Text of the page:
Hi @RoosterInTheCity . Just checking in - have you made any progress in finding out what’s going on?

All in One is not true. It is two parts, the pod and the CGM. Look carefully.

Second, I am active in another part of the D social media world. Your comments lead me to believe as a nearly 25 year pumper, you were given mediocre training.

Message me and I will be glad to provide deep dive training tips & tricks, message with your son to explore what is thinking, and give you the mental tools to aim toward deep and meaningful success.

Hi Kelly,
I don’t know if this will be much help, but my name is Katie, and I’ve been going through incredibly similar things. I have type 1 and have been feeling awful for a long time now. I dropped out of high school and am trying to get by online. If you would like to talk further about how to get by and hopefully get better, I’d love to have somebody to talk to.

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Hi Pudgesifter,
What you are going through sounds awful, kiddo. My son has missed 3 months of high school — I’m sure you have the same anxiety about missing school and are tired of being sick and tired. We pushed his doctors hard for referrals and finally saw a rheumatologist. He was just diagnosed with Rheumatoid Arthritis, and he potentially has IBD as well. We’ll be trying out different drugs over the next few months to find something that works. Nobody told us Type 1 often attracts other autoimmune diseases — it’s very common, and very common to have more than one. Talk to your parents. They need to push the doctors along to get you in front of a specialist. Your symptoms are not in your head — they are real, and I believe you. Keep me posted. —Rooster. (P.S. - There are a lot of well-meaning but unhelpful people in these forums. Ignore them. )

Hi kelly, So sorry your hoing through this. Things will get bettet. Their are good days and bad things with everything. My Son is 9 and only diagnosed for a year. We have a dexcom and tandem pump. My son does very little carbs.he has a cheat day once a week. His A1C has been 6 the last 2 times. I’m a nurse and this was still completely out of my wheel house. We decided to Home school our Son just recently. He kept getting colds and always tired, He has had bloodwork checked. His throid checked and iron levels. Everything is good. So I just want to say i don’t think anything else is wrong with your Son…We think our Son is Anxious and depressed. I find that everyone I talk to is up beat and can’t understand what their going through. Going to school not being able to eat a normal lunch bc your going to be high. Or missing gym. Or party food. Its all a lot. Just wanting to be like normal kids. The biggest thing remembering what it was like before. Our Son was Nauseous everyday before he got on the bus. He would turn white and say he felt like he was going to pass out. His blood sugars are always good before school. Its anxiety and stess. We just pulled him bc he got Covid. He was making up so much work from being sick. To me its better to just homeschool for awhile. Give him a break. He still does soccer, church, and 4 h. We’re starting therapy Soon. Good luck.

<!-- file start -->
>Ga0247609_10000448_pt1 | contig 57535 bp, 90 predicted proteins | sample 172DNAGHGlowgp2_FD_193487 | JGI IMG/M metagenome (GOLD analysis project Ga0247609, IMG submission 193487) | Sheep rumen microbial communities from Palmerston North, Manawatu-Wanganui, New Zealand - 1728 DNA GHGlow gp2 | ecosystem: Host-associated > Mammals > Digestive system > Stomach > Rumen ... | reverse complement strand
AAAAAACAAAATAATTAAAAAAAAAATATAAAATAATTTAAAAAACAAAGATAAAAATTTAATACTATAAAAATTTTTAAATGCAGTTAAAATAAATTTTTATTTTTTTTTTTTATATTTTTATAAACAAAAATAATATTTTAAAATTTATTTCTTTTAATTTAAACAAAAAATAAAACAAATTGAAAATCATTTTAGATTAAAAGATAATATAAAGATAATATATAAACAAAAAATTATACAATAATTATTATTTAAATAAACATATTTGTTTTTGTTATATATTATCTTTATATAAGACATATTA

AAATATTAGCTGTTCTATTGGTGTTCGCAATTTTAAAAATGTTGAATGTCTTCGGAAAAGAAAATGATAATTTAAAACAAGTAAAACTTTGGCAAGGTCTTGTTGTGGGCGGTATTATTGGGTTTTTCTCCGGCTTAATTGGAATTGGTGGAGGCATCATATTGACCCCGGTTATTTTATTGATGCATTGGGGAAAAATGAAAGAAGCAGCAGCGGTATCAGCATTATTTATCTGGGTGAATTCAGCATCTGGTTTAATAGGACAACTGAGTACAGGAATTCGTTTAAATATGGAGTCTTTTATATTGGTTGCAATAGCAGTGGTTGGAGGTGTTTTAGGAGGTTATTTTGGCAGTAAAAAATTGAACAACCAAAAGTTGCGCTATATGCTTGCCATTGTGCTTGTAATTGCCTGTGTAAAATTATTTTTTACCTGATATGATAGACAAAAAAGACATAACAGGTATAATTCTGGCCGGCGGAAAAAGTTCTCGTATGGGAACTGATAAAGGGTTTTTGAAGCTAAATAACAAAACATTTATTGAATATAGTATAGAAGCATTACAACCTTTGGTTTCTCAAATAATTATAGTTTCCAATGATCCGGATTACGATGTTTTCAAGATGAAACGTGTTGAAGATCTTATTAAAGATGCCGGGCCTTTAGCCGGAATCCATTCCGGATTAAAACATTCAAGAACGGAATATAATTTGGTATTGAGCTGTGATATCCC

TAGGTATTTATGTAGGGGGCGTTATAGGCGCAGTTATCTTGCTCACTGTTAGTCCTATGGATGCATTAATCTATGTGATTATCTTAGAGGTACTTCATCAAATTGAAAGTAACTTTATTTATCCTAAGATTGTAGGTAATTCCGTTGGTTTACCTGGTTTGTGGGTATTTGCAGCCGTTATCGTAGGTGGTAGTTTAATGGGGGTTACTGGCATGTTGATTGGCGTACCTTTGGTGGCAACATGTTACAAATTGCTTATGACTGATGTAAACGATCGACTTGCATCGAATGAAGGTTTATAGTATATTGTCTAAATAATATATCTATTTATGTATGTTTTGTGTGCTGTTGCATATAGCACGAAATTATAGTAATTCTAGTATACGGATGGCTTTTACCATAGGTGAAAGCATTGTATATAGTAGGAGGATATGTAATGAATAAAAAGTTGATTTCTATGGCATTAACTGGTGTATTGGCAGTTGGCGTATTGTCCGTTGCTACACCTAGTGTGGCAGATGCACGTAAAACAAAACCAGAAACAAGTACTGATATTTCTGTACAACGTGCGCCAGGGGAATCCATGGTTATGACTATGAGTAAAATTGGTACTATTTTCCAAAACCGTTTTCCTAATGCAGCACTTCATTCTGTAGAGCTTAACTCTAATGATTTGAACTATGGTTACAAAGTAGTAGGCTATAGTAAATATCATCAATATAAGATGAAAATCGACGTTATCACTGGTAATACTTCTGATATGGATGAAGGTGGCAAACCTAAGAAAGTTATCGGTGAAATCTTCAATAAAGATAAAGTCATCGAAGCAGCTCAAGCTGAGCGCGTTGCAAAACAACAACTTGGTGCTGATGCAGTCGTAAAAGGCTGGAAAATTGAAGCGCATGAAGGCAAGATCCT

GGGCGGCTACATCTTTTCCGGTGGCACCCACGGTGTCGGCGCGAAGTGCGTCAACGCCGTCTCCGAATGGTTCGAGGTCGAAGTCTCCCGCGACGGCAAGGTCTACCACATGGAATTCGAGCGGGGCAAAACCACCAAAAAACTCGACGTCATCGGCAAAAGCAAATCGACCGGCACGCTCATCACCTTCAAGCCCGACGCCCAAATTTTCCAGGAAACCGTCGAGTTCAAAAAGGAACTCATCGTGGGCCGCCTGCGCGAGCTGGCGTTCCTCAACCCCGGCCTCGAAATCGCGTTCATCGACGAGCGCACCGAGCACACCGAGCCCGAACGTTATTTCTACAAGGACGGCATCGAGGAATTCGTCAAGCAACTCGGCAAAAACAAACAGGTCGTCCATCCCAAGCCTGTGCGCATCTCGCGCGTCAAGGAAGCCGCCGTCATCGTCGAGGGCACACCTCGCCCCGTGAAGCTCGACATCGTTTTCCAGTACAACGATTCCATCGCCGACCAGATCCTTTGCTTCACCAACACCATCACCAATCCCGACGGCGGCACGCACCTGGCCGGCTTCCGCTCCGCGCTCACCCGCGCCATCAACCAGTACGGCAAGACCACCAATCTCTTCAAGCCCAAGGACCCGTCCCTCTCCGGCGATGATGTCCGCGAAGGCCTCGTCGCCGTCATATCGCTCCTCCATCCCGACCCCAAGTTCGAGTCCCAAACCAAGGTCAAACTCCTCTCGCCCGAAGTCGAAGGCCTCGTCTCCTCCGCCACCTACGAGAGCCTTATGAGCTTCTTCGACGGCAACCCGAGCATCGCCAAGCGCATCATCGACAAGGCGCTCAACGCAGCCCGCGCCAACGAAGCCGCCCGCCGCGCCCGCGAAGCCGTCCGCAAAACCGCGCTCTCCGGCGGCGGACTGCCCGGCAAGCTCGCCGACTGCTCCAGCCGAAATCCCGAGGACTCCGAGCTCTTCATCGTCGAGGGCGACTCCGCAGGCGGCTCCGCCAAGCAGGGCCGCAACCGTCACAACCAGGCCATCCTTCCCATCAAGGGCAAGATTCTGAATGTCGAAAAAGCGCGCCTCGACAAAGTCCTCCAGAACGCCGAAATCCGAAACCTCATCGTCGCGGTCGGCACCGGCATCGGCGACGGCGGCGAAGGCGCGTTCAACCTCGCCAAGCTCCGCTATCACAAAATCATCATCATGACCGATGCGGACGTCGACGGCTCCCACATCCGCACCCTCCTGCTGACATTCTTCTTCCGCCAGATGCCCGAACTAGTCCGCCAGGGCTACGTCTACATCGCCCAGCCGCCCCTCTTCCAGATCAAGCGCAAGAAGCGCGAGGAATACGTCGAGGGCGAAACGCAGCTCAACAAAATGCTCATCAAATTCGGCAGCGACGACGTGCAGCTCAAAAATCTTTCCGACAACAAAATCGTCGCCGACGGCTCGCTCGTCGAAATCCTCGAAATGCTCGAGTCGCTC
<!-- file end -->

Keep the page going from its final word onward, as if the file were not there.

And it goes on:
Hi @missynikcjGabe , and other parents out there. I just wanted to suggest you look into camps for kids with Type1 - some take “kids” up to age 18.
I don’t know how or if COVID has affected camping but it’s not too early to start doing research - you might find some links under the Resources tab. I went a few summers when I was what is now called a tween and it was great fun, my parents were grateful to be able to relax a bit knowing I was in the hands of counselors and staff all familiar with diabetes. At the time all of us were on injections, and the most high tech thing around was a tabletop machine that checked your blood sugar. We were all curious and fascinated but it was not for use at home and only the medical staff were allowed to touch it. A precursor to home BG tests - how far we have come! I imagine kids who go to camp now spend their time comparing their various tech and enjoying making friends with other kids just like them.
Check it out if you’re interested!

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@RoosterInTheCity Presumably, you’ve had him checked for other illnesses by a doctor, but if not, please do so. I’m not sure of your son’s age, but if he doesn’t have the extreme highs/lows referred to by @wadawabbit (any of us would feel terrible if we had them) the symptoms you describe could be several other things, e.g. mononucleosis. Most T1s/parents of T1s would first look at their T1 or its treatments as a potential cause, but we’re just as open to other issues, if not more so, though the T1 status may contribute to it.